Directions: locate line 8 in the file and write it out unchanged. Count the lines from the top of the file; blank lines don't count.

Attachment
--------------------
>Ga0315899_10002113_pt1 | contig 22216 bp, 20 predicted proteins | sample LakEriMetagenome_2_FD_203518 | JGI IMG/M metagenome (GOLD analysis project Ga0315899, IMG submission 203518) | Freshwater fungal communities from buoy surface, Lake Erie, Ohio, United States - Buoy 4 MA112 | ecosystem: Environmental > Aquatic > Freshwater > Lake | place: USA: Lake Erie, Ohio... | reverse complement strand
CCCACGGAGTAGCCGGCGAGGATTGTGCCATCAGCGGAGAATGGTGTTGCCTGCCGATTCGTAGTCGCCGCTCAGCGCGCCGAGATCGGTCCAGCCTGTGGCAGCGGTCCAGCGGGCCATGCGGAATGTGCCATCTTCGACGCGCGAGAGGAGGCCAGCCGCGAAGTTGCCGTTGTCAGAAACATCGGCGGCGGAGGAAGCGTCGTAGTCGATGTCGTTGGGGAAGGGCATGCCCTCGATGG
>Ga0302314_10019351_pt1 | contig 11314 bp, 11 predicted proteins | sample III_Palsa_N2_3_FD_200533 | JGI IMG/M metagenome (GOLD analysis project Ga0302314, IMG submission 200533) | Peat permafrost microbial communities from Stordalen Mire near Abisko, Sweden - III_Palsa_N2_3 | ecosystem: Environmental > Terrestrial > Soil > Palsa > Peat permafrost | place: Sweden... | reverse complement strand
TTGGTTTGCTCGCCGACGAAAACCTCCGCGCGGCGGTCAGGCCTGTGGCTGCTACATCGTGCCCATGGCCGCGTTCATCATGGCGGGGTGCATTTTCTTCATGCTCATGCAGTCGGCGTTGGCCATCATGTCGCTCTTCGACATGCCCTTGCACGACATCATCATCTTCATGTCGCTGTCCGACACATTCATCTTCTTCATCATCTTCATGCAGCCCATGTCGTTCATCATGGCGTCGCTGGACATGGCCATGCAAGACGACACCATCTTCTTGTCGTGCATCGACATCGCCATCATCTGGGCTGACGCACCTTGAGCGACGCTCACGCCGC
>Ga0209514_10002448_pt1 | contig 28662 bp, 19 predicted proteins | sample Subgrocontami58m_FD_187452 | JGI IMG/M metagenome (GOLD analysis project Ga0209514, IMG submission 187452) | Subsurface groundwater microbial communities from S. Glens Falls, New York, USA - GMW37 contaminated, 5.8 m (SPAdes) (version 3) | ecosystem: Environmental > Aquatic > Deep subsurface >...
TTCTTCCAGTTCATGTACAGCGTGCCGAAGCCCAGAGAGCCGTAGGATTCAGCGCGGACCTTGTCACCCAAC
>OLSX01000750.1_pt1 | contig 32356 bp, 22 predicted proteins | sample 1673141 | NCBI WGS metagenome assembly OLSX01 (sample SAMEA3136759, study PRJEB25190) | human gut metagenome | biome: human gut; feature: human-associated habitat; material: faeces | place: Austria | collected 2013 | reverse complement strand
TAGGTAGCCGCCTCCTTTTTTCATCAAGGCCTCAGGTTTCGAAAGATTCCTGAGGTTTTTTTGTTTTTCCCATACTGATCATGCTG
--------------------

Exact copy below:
TAGGTAGCCGCCTCCTTTTTTCATCAAGGCCTCAGGTTTCGAAAGATTCCTGAGGTTTTTTTGTTTTTCCCATACTGATCATGCTG